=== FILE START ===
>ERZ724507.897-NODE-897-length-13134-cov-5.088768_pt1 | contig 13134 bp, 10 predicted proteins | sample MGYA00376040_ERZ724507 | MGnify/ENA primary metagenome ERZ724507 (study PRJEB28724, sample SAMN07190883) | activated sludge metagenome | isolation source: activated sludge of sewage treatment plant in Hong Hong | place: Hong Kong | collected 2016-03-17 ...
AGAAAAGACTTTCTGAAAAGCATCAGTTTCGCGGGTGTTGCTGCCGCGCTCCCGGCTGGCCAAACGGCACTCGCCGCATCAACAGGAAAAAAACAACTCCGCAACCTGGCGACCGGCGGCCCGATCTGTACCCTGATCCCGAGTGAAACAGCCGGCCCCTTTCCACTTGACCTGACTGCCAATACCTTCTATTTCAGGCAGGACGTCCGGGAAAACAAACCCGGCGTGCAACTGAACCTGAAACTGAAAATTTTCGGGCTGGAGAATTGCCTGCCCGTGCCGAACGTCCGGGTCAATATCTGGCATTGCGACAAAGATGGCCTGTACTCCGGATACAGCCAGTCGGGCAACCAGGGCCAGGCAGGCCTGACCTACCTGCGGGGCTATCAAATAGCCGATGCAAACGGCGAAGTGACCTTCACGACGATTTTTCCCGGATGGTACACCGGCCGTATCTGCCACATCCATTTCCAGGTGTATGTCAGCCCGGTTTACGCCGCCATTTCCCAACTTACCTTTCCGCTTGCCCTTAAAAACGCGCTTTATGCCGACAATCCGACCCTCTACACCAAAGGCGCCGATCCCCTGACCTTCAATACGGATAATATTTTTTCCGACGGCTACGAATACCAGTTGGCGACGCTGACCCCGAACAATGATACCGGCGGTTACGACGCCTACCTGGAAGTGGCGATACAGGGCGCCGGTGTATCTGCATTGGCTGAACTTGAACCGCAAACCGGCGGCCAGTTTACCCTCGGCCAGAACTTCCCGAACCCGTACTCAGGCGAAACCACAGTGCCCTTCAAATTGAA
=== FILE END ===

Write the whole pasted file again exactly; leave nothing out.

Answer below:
>ERZ724507.897-NODE-897-length-13134-cov-5.088768_pt1 | contig 13134 bp, 10 predicted proteins | sample MGYA00376040_ERZ724507 | MGnify/ENA primary metagenome ERZ724507 (study PRJEB28724, sample SAMN07190883) | activated sludge metagenome | isolation source: activated sludge of sewage treatment plant in Hong Hong | place: Hong Kong | collected 2016-03-17 ...
AGAAAAGACTTTCTGAAAAGCATCAGTTTCGCGGGTGTTGCTGCCGCGCTCCCGGCTGGCCAAACGGCACTCGCCGCATCAACAGGAAAAAAACAACTCCGCAACCTGGCGACCGGCGGCCCGATCTGTACCCTGATCCCGAGTGAAACAGCCGGCCCCTTTCCACTTGACCTGACTGCCAATACCTTCTATTTCAGGCAGGACGTCCGGGAAAACAAACCCGGCGTGCAACTGAACCTGAAACTGAAAATTTTCGGGCTGGAGAATTGCCTGCCCGTGCCGAACGTCCGGGTCAATATCTGGCATTGCGACAAAGATGGCCTGTACTCCGGATACAGCCAGTCGGGCAACCAGGGCCAGGCAGGCCTGACCTACCTGCGGGGCTATCAAATAGCCGATGCAAACGGCGAAGTGACCTTCACGACGATTTTTCCCGGATGGTACACCGGCCGTATCTGCCACATCCATTTCCAGGTGTATGTCAGCCCGGTTTACGCCGCCATTTCCCAACTTACCTTTCCGCTTGCCCTTAAAAACGCGCTTTATGCCGACAATCCGACCCTCTACACCAAAGGCGCCGATCCCCTGACCTTCAATACGGATAATATTTTTTCCGACGGCTACGAATACCAGTTGGCGACGCTGACCCCGAACAATGATACCGGCGGTTACGACGCCTACCTGGAAGTGGCGATACAGGGCGCCGGTGTATCTGCATTGGCTGAACTTGAACCGCAAACCGGCGGCCAGTTTACCCTCGGCCAGAACTTCCCGAACCCGTACTCAGGCGAAACCACAGTGCCCTTCAAATTGAA